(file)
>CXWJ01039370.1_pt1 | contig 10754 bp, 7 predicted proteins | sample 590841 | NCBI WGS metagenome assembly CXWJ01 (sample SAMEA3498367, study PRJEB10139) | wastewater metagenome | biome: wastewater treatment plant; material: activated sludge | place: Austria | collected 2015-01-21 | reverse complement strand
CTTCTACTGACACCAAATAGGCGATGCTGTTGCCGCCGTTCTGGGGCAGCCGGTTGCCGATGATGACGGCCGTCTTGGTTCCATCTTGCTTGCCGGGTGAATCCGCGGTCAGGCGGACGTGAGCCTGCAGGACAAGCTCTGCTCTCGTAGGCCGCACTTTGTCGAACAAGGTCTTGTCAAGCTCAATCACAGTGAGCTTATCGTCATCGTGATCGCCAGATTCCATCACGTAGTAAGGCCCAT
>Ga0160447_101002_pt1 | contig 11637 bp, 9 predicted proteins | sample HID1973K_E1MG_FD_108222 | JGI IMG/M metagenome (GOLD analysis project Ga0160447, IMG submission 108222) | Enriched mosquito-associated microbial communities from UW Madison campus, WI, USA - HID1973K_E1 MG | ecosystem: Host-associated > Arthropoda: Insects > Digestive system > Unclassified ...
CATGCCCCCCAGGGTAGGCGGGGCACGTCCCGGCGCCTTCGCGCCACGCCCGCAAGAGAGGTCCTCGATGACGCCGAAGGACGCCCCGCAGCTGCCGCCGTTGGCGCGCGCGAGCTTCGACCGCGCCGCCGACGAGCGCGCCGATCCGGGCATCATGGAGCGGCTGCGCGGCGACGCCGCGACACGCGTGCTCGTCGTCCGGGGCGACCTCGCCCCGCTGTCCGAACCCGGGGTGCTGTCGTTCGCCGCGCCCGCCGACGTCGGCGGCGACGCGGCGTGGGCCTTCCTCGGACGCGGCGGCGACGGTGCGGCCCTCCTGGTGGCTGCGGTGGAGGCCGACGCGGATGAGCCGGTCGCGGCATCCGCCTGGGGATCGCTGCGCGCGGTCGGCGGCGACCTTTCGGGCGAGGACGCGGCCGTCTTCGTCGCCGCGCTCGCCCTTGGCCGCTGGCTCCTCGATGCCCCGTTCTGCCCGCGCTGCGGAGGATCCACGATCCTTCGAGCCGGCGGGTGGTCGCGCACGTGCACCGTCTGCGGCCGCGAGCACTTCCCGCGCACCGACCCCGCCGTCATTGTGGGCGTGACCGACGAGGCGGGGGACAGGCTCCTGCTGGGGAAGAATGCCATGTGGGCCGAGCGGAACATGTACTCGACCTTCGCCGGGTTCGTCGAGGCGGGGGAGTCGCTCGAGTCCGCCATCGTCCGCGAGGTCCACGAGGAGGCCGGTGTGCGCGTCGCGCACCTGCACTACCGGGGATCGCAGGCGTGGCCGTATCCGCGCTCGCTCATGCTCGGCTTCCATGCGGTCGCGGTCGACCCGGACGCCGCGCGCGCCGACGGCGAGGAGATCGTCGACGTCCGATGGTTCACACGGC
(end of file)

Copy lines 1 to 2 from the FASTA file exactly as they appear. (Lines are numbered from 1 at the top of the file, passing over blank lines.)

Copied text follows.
>CXWJ01039370.1_pt1 | contig 10754 bp, 7 predicted proteins | sample 590841 | NCBI WGS metagenome assembly CXWJ01 (sample SAMEA3498367, study PRJEB10139) | wastewater metagenome | biome: wastewater treatment plant; material: activated sludge | place: Austria | collected 2015-01-21 | reverse complement strand
CTTCTACTGACACCAAATAGGCGATGCTGTTGCCGCCGTTCTGGGGCAGCCGGTTGCCGATGATGACGGCCGTCTTGGTTCCATCTTGCTTGCCGGGTGAATCCGCGGTCAGGCGGACGTGAGCCTGCAGGACAAGCTCTGCTCTCGTAGGCCGCACTTTGTCGAACAAGGTCTTGTCAAGCTCAATCACAGTGAGCTTATCGTCATCGTGATCGCCAGATTCCATCACGTAGTAAGGCCCAT